SANTIAGO (Reuters) - Chile took a step toward easing its strict abortion ban on Tuesday after legislators in the nation’s lower chamber voted to advance a bill that would overturn the prohibition.
Amid applause from the gallery, the Health Commission of Chile’s Chamber of Deputies voted eight to five to move forward on President Michelle Bachelet’s landmark proposal to allow pregnancy terminations in certain circumstances.
To become law, the bill will still need to win simple majorities in both the Chamber and the Senate, which could be difficult as the project faces significant opposition in both houses.
“This is not a measure to promote abortion. What we’re doing here is turning the state’s choice into a choice for women,” said Deputy Gabriel Silber, whose Christian Democratic Party is split over the reform, before casting a vote in favor of the move.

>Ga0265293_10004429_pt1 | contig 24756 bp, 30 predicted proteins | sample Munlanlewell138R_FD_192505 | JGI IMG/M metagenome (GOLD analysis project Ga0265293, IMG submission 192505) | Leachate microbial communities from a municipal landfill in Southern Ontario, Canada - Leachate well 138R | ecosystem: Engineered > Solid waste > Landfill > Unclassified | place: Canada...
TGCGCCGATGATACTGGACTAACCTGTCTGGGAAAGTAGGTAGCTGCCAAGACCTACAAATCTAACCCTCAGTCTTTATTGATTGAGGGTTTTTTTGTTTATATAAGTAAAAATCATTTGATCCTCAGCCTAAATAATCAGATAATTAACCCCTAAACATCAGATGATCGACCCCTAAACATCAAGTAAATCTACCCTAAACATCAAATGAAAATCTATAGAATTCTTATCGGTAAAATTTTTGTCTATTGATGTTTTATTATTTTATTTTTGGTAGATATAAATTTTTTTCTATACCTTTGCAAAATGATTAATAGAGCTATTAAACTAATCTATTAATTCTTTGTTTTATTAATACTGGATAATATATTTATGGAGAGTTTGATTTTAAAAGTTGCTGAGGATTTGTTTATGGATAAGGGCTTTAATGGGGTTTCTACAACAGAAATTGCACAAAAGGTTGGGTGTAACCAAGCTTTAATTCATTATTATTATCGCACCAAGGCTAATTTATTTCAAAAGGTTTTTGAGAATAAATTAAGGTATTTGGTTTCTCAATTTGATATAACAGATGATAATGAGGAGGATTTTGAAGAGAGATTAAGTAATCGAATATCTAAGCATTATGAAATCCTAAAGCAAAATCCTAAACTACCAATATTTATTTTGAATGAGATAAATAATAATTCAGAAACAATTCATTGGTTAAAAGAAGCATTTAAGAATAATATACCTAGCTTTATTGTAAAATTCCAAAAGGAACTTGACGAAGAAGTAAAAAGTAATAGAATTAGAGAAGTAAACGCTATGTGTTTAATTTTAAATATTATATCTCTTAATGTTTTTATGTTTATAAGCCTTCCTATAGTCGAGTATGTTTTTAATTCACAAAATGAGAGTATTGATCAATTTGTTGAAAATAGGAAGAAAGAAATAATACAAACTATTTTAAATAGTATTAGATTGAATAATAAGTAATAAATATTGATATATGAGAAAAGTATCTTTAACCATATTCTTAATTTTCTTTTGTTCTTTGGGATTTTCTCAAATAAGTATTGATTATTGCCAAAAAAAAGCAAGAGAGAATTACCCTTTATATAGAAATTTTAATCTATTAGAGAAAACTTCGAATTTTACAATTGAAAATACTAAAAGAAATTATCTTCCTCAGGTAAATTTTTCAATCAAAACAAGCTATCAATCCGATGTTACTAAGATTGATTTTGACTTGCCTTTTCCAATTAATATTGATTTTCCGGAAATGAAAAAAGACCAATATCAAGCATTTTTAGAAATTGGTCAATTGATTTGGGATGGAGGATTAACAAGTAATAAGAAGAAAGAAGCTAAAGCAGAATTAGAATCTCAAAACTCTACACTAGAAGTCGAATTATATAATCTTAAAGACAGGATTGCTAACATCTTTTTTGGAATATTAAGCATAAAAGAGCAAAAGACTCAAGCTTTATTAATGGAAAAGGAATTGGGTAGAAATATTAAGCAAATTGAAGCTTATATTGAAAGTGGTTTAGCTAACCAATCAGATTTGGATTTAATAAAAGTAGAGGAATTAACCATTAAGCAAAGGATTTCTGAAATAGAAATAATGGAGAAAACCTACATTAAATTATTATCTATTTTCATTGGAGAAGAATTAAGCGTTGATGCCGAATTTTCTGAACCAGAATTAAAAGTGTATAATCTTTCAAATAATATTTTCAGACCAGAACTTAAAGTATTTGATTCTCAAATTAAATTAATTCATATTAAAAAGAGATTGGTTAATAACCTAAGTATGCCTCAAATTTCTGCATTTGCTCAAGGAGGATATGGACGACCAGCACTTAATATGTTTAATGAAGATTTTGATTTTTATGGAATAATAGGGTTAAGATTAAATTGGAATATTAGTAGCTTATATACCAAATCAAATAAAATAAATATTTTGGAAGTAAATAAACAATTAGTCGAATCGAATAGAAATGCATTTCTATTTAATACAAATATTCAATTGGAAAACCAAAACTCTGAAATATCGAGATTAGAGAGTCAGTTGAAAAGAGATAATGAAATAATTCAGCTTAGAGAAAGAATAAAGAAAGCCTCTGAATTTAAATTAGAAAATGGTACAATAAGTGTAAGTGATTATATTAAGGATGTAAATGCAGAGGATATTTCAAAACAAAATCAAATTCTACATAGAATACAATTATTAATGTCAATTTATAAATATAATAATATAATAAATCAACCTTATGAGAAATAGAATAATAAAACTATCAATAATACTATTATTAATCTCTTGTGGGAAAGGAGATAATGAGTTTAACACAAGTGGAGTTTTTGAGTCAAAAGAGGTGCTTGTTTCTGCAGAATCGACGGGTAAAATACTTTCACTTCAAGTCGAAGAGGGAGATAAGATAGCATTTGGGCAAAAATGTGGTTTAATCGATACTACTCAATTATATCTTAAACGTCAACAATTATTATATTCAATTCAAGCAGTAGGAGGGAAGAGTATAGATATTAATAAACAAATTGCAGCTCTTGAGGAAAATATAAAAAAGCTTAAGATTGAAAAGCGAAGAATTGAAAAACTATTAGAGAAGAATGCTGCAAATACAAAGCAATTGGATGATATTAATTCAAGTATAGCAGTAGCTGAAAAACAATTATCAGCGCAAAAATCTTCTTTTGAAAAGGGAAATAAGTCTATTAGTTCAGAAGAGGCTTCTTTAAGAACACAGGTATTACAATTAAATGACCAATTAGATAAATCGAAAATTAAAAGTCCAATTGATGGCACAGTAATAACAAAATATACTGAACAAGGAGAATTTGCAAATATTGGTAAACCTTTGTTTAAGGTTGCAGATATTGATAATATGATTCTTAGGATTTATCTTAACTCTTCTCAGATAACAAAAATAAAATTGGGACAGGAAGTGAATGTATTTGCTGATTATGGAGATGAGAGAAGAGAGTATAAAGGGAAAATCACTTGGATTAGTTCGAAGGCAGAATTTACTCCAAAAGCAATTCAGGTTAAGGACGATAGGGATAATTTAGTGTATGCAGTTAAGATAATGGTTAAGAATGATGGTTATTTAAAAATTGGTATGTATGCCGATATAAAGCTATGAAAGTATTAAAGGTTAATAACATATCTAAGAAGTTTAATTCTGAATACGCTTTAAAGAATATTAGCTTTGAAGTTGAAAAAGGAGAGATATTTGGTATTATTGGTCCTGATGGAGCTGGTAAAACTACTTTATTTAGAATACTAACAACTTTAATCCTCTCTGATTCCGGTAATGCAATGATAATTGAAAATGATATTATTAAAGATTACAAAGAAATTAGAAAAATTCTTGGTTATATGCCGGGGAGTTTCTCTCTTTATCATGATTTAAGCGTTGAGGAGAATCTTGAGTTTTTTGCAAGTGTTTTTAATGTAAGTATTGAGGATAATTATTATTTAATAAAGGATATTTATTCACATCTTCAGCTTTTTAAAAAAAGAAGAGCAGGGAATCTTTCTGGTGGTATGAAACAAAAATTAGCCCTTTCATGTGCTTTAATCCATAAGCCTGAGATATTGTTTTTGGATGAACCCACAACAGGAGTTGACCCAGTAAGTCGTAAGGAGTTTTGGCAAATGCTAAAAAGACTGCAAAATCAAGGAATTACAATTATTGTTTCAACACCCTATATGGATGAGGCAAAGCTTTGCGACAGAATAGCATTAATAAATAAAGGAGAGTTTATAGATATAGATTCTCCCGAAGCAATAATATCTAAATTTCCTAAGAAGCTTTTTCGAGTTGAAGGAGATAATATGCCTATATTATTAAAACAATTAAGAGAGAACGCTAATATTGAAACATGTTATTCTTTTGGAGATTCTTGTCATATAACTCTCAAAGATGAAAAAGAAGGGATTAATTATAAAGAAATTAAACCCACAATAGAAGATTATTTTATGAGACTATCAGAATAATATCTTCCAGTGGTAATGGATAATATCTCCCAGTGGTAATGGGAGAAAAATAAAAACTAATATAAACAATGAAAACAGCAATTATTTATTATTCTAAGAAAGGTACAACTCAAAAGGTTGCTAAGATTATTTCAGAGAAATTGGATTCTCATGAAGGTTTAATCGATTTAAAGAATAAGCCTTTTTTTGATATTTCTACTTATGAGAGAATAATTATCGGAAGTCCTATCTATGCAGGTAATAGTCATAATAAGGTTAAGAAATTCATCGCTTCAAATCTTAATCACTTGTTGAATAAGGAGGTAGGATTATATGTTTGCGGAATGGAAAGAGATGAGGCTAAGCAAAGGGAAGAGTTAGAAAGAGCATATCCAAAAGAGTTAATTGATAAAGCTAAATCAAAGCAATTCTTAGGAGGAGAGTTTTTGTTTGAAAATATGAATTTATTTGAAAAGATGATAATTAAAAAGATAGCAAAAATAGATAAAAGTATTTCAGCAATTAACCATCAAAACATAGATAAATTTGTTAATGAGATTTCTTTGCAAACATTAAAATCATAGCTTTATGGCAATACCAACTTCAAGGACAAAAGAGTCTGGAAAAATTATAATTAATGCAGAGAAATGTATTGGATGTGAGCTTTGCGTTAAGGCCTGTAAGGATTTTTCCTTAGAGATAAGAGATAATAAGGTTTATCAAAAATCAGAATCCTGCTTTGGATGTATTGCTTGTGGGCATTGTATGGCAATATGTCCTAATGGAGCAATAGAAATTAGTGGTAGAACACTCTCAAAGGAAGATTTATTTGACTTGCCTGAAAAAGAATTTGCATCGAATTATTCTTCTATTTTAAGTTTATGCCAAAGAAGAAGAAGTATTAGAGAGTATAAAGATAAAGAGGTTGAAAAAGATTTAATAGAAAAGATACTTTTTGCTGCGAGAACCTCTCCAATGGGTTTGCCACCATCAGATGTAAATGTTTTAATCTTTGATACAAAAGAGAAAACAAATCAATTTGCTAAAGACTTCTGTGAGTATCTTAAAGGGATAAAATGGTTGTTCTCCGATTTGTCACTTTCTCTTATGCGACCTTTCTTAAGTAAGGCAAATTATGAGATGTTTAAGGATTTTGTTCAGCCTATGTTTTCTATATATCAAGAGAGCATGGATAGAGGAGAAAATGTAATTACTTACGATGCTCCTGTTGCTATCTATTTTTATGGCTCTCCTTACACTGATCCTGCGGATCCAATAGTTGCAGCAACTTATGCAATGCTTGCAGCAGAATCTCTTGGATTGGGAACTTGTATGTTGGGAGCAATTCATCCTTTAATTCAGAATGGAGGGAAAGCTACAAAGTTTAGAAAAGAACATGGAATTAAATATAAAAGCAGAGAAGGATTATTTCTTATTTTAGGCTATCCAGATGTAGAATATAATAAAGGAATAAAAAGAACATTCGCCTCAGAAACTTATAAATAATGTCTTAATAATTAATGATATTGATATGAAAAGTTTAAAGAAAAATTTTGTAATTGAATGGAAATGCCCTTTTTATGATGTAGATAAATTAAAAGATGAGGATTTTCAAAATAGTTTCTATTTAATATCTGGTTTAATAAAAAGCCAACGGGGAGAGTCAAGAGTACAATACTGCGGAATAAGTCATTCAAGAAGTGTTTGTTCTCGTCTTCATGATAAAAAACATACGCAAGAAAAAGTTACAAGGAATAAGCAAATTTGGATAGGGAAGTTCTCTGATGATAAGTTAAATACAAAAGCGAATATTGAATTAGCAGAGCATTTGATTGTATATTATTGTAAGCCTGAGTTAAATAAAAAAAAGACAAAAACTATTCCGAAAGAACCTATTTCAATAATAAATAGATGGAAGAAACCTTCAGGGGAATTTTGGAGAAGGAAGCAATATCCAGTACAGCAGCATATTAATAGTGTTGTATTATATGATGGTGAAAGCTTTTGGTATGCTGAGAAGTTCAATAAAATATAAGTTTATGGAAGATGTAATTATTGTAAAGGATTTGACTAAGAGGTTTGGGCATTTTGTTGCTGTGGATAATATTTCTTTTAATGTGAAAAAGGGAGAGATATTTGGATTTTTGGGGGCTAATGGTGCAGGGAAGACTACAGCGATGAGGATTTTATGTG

Chile is one of only six countries worldwide with an outright ban on abortion due to legislation that was introduced by General Augusto Pinochet late into his 1973-1990 dictatorship.
Bachelet’s proposals would allow an abortion if a mother’s life is in danger, if a fetus is unviable or when a pregnancy is a result of rape.
But her own center-left ruling coalition is split, and key lawmakers in the deeply Catholic country have said that the rape clause is likely to be scrapped while the other clauses will face significant changes.
As of July, only 55 legislators in the lower chamber supported the full bill, short of the 61 it will need to pass, and it is also expected to struggle in the Senate.
Reporting by Gram Slattery; Editing by Cynthia Osterman